For Yahoo (And Me, Too), Time Is Brain
I hate to use a personal story to make a professional point — but when I was in the hospital recently, after suffering from a mini-stroke, I got an important piece of health advice that, oddly enough, applies perfectly to Yahoo, the Silicon Valley Internet icon I cover very closely.
I know, I know, but listen up …
When I was close to going home, one of my doctors told me I had to make sure I paid attention to any signs that might indicate a recurrence. The issue around any possible future ischemic attack taking place, he said, is speed in getting critical care once any unusual symptoms become apparent, such as numbness, tingling, confusion and cognitive difficulty.
That’s because every second of delay translates to increased damage to cerebral cells that could badly impact speech, movement and worse.
“Remember,” the doctor intoned with great and very appropriate gravity. “Time is brain.”
Yes, indeed it is — for me, and also very much so for Yahoo these days.
Leaving aside my own mortality, one of the most important issues going forward for Yahoo’s long-hoped-for revival will be how quickly the company moves in the next month, in what has so far been a lugubrious and rumor-heavy process to figure out its strategic plan in the wake of the firing of CEO Carol Bartz in early September.
That means — going into a major holiday season — Yahoo has about 30 working days to make what has to be a complex and multiparty deal. It is likely to include private equity firms, big companies, Asian partners, investment bankers, major shareholders and scrutiny from the media, in an effort that is approximately akin to herding cats.
This from a board that has often moved with snail-like reflexes in the midst of much more minors crises, and has shown a talent for disaster.
So, while speed is sometimes the enemy of reason, in this case, it is now more necessary than ever before.
There are three key reasons why Yahoo’s leaders have to perform quickly now, each of which could spell even more turmoil for the long-troubled company, if botched.
The first is the possibility — actually, the probability — of a proxy fight that might begin informally just after the new year.
That’s when you could start hearing from someone like activist shareholder Daniel Loeb of Third Point — who has been vocal about ousting Yahoo board members, including co-founder Jerry Yang. Yahoo directors are fully aware that he is eyeing this ugly option, which will include readying an alternate slate of directors.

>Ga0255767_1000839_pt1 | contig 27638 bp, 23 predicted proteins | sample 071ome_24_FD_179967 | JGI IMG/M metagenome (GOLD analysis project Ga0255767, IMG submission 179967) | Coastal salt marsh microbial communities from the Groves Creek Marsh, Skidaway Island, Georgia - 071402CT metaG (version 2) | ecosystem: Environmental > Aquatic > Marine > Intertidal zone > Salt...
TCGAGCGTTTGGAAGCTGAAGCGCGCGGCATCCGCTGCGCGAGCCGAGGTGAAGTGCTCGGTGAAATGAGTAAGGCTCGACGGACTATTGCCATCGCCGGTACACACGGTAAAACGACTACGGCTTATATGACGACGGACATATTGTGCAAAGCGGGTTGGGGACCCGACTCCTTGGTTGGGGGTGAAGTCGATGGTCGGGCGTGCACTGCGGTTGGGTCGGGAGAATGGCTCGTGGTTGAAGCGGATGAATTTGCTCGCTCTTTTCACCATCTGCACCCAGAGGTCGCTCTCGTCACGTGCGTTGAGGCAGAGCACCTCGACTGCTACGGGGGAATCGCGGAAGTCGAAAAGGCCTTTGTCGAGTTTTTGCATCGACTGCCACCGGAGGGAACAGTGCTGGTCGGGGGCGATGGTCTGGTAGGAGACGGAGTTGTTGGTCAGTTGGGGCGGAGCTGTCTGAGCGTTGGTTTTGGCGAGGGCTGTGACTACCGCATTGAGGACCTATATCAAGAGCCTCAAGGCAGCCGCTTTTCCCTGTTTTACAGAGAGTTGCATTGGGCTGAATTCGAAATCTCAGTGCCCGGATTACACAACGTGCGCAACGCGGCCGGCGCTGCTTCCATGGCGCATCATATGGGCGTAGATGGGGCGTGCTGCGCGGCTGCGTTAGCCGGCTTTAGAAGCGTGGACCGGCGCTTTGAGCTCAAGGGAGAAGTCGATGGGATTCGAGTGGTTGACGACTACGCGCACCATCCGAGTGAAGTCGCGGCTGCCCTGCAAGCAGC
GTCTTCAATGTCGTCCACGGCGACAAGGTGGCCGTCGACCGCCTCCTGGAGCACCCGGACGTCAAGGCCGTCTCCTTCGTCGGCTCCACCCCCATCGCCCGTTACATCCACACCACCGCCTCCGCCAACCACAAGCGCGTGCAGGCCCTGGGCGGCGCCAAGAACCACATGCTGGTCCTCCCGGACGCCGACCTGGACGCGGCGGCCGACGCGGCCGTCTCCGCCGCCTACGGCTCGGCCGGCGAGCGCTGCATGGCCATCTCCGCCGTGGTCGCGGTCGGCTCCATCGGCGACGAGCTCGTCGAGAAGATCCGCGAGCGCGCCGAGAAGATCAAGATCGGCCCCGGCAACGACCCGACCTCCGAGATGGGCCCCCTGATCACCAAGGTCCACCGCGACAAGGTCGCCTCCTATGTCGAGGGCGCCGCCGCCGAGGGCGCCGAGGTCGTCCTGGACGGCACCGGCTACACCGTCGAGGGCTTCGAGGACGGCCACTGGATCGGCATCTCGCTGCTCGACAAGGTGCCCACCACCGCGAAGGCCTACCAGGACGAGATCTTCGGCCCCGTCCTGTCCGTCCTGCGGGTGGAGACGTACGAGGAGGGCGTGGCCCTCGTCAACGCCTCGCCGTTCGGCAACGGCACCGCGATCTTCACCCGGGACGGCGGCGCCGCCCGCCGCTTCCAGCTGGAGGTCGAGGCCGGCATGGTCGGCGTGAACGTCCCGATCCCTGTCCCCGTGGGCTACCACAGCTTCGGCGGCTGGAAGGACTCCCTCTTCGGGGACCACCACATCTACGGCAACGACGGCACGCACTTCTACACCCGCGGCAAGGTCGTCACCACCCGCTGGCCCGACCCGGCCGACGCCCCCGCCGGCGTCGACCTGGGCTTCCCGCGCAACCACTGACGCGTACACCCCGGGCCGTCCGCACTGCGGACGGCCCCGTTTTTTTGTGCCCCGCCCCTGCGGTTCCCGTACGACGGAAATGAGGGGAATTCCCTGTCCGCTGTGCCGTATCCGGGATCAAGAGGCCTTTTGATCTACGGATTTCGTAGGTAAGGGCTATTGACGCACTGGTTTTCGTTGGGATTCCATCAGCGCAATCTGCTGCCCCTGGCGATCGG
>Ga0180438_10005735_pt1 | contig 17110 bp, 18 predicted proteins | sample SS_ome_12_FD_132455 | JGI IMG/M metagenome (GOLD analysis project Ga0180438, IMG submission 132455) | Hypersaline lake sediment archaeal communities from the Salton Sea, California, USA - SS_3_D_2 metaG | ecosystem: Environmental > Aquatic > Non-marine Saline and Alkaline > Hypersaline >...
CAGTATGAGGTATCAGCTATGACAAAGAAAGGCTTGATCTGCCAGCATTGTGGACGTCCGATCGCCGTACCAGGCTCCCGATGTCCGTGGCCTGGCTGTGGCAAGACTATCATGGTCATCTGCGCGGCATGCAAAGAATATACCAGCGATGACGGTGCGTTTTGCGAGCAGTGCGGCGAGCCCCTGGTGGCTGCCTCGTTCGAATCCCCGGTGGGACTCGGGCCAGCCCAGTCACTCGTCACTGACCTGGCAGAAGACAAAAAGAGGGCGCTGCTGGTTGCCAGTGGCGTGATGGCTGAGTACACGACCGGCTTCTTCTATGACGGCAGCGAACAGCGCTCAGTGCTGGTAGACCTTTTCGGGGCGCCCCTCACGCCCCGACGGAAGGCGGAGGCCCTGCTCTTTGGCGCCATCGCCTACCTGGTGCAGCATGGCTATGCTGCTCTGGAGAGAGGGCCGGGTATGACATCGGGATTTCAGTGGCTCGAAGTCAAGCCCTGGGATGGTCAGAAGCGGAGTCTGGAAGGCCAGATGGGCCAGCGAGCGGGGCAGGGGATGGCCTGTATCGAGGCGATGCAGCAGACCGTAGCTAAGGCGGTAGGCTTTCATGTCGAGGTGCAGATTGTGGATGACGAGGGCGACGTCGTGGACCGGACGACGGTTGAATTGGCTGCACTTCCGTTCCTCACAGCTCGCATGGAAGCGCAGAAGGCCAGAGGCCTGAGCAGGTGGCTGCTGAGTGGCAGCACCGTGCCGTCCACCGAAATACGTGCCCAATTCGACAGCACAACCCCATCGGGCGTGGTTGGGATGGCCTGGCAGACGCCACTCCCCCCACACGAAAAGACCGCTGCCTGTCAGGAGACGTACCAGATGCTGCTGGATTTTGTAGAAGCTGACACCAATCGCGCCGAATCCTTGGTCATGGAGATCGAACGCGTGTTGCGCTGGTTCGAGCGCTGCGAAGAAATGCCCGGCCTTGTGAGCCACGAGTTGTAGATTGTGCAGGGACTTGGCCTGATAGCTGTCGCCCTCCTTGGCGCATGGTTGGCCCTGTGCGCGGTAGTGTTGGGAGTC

According to a Yahoo spokeswoman, the earliest nominations for directors can be submitted is February 24 for those “shareholder proposals not intended for inclusion in proxy materials and for nomination of director candidates.”
But while there is a formal process, you will hear it coming long before that, unless Yahoo gives Loeb board seats to quiet him down — which is unlikely but possible.
Such a noisy fight is not one Yahoo can afford to have, and it has already shown some cloddish sensibilities in its response to a recent letter by Loeb — who has many more shares than Yang, and should still be accorded a certain amount of respect, no matter what he says.
Given how badly the last Yahoo shareholder tussle with Carl Icahn went, another proxy battle could be deadly, and might drag on through the first half of 2012. In his Yahoo tussle, Icahn ultimately got three seats on the Yahoo board, but eventually went away with everyone the poorer.
Second, Yahoo will report its fourth-quarter earnings in late January, which will likely continue to show weakness in key sectors of its business. While interim CEO Tim Morse is doing a laudable job given the shaky circumstances, drops in advertising revenue growth, engagement and search are not anything Yahoo can keep making excuses for.
While it is likely the company’s beleaguered operating execs will pull out the stops to make the numbers look better — a new game I like to play is “how many homepage ads can they jam in there at the quarter’s end?” — it’s no panacea for the kinds of dramatic and even drastic changes that new ownership will have to make, sooner than later.
And, speaking of beleaguered, perhaps the most important reason that Yahoo has to get the lead out and clarify its situation is due to one consistent thing about the company: Talent attrition and employee fatigue.
Speaking to one exec after another in recent weeks, it is dead clear that Yahoo is increasingly hard-pressed to hold on to the best of its current employees, or to attract any terrific new ones.
The impact on product innovation, morale and more is obvious.
One exec who has long been one of the more cheerleader types for Yahoo — often calling me out in the past for being too negative on the company’s prospects — has recently turned weary, cynical and even depressed about the future — so much so that I now find myself bucking up the worker.
“You can’t hire anyone, since you can’t tell them honestly who their bosses might be in three months,” said the staffer. “And you can’t look anyone who works for you now in the eye and tell them it will turn out right in the end, either, given the track record so far.”
Indeed. And, more than any other factor that could hurt Yahoo in the competitive tech sector, brain drain is what will always get you in the end.